Here ,again ,there is hardly a bar in the movement in which the perputual beat of the rhythm is not heard ,and yet the feeling of monotony never intrudes itself,any more thanit does in the Pastoral Symphony. This is the opening(...略去谱子)
The dashes and dots are here given as they are in the MS. at Mr. Mendelssohn's House and in the edition of Haslinger.In Breitkopf's complete edition dots are substitued for the dashes throughout. Surely this should not have been done without a note to call attention to the change. But to resume.
The movement is full of melancholy beuaties ; the vague soft chord in the wind instruments with which it both begins and ends. The incessant pulse of the rhythmical subject just spoken of the lovely second melody in accompaniment to that last quoted (viola and cello 的谱例）
which turns out to have been concealed under the first subject—a chain of notes linked in closest succession, like a string of beauties hand-in-hand, each afraid to lose her hold on her neighbours ; it begins in the violas as a mere subordinate accompaniment, but becomes after a while the principal tune of the orchestra. More striking still, perhaps，is the passage where the clarinets come in with a fresh melody (note the delicious syncopations), the music changing at the same time from A minor to A major, the violins to a light triplet figure, and the effect being *exactly like a sudden gleam of sunshine .
One of the interests of this passage is that it may have suggested a similar beautiful change (in the same key) in the Andante con moto of Mendelssohn's * Italian ' Symphony（！！！注意了！！！）. At any rate, Beethoven himself anticipated the change seven years before, in the Intermezzo of the Funeral March in the Eroica,' where the oboe preaches peace and hope as touchingly as the clarinet does here, with a similar change of mode too, and a similar accompaniment in the strings.
Even this short relief, however (but thirty-seven bars),does not appear to please the composer: we seem to see him push the intruder away from him with an angry gesture of impatience and almost hear him exclaim, 'I won't have it,' as he returns to the key of A minor, and to the former melody (No. 18), given in three octaves by the flute, oboe, and bassoon, with a semiquaver accompaniment in the strings. During this, as well as during the truly heavenly melody which we have- been describing and quoting (No. 20), the bass,with a kind of 'grim repose,' keeps up inexorably the rhythm (谱例的节奏又是2-11| 2-11）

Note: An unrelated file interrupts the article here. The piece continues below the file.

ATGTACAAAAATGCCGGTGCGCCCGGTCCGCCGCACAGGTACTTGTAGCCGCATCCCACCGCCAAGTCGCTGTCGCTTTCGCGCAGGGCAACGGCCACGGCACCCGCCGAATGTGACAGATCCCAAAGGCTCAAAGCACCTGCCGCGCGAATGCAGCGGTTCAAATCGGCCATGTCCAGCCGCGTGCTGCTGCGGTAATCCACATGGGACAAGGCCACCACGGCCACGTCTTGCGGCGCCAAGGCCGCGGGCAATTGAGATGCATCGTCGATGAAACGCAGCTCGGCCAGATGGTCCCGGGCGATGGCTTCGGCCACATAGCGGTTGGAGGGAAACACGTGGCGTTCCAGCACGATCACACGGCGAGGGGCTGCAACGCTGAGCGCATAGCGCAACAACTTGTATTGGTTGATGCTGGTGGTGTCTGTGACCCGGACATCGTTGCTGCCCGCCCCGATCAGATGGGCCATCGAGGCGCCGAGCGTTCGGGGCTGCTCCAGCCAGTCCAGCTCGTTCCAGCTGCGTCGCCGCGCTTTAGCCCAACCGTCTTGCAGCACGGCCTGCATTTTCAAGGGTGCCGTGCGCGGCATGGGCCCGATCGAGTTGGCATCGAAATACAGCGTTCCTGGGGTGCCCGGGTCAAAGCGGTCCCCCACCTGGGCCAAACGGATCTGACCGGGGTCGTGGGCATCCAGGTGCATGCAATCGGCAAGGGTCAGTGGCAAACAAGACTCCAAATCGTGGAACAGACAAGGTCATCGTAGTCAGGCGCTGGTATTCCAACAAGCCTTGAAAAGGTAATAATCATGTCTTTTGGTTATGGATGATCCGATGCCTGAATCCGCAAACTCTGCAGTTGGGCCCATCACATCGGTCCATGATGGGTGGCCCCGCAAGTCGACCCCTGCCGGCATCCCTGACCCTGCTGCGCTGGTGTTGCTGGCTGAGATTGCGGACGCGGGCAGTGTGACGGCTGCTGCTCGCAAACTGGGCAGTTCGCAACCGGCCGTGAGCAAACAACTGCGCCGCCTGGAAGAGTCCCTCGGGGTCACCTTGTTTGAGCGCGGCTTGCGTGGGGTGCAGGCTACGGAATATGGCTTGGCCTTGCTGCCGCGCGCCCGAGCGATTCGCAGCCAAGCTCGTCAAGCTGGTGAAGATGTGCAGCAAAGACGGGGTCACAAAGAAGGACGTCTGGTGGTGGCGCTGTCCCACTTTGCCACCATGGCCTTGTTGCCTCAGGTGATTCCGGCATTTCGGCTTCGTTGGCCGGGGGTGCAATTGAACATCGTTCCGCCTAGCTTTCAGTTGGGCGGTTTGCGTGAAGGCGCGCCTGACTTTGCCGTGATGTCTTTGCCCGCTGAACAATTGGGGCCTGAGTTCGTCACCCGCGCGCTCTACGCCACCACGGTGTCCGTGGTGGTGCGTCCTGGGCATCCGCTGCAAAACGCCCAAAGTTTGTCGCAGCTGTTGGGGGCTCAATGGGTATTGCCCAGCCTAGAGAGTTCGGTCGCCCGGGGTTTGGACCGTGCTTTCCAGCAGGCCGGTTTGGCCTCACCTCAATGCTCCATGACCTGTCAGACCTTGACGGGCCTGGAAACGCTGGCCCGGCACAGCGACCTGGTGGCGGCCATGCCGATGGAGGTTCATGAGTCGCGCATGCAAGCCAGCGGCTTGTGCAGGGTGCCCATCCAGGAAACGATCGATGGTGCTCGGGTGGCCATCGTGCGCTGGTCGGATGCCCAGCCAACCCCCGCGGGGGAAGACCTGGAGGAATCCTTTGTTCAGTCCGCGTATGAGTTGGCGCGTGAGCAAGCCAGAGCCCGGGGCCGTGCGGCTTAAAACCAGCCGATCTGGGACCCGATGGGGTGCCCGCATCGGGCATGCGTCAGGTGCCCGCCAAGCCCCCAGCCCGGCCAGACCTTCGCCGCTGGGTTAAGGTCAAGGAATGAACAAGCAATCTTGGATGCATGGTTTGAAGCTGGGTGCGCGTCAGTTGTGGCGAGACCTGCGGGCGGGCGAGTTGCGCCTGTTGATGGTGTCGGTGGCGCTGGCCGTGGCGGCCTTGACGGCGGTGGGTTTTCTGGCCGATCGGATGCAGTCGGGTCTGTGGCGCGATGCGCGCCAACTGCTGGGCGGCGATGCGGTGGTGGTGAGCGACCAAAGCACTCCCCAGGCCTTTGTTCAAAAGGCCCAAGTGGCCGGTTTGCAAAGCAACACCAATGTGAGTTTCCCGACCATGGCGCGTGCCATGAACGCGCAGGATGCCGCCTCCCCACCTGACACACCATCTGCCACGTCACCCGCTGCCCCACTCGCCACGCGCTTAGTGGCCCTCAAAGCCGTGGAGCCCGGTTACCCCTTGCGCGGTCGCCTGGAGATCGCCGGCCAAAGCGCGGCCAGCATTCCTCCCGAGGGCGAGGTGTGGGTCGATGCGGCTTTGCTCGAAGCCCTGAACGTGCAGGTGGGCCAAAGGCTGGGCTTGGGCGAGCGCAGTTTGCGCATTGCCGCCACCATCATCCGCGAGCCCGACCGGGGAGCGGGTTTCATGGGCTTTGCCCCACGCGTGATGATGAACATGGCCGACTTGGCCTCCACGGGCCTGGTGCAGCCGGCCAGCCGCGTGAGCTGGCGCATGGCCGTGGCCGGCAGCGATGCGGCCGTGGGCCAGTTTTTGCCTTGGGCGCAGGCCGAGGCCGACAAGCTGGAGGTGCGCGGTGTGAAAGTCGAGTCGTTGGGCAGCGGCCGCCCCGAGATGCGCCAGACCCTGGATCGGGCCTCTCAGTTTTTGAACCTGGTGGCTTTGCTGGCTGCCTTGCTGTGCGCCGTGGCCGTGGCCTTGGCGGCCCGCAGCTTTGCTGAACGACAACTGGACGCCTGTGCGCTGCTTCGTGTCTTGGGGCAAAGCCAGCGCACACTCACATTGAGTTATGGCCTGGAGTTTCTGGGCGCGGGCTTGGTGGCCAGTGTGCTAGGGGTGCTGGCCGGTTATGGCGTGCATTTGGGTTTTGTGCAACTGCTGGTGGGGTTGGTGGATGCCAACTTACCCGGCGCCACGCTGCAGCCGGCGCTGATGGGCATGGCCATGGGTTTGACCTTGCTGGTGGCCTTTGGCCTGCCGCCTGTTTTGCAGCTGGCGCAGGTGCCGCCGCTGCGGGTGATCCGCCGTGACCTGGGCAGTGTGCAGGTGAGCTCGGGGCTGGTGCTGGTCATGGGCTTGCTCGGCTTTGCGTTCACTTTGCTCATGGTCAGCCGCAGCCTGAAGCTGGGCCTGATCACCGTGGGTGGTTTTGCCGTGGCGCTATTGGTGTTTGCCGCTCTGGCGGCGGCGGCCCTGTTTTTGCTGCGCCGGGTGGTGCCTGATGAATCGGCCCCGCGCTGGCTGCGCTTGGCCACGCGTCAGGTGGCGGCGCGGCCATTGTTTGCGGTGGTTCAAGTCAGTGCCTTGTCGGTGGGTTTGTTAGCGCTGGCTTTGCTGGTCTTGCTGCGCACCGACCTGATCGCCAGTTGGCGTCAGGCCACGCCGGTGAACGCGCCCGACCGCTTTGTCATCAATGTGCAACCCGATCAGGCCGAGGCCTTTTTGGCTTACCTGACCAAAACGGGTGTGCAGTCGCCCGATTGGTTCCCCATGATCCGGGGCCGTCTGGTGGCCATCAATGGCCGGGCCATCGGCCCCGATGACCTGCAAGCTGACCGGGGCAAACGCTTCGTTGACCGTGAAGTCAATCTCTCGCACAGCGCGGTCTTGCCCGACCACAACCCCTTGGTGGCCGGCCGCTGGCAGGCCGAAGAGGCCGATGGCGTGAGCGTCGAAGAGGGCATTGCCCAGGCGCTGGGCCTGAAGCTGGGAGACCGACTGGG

最后是第六号的第三乐章，Allegro “Peasants Festival”，有意思的我最早完全听不出是农民味的，只是步点好玩（第六的第四乐章开头之后才是完全吸引我住的东西）。
So far we have had to do with Naturel; we now turn to the human beings who people this delicate landscape; the sentiment at once completely changes,and we are carried from graceful and quiet contemplations to rule and boisterous merriment. The third movement-- answering to the usual Scherzo,though not so entitle- is a village dance or fair. The wind instruments most prominently heard are appropriately those of rustic artists ,the flute ,the oboe, and bassoon. The strings begin thus in F, leading into D minor ,but the flute and bassoons enter after a very few bars,and the oboe shortly after, There is a delightfully rustic cast about it all - the close of one portion of the melody--the false accent with which the oboe starts the second section -to the quaint accompaniment of the two fiddles(we seem to see the village players bowing away) are in exquisite keeping, and it is not too much to believe that the whole has a fundation in fact.Indeed, the very passage just quoted is sasid to be an intentional caricature of a band of musicians whom Beethoven used to hear in the country ,and the irregular halting rhytm in the basson show how drunk or how droway the player was ,while the two notes to which he is confined during this episode prove how very moderate are his powers.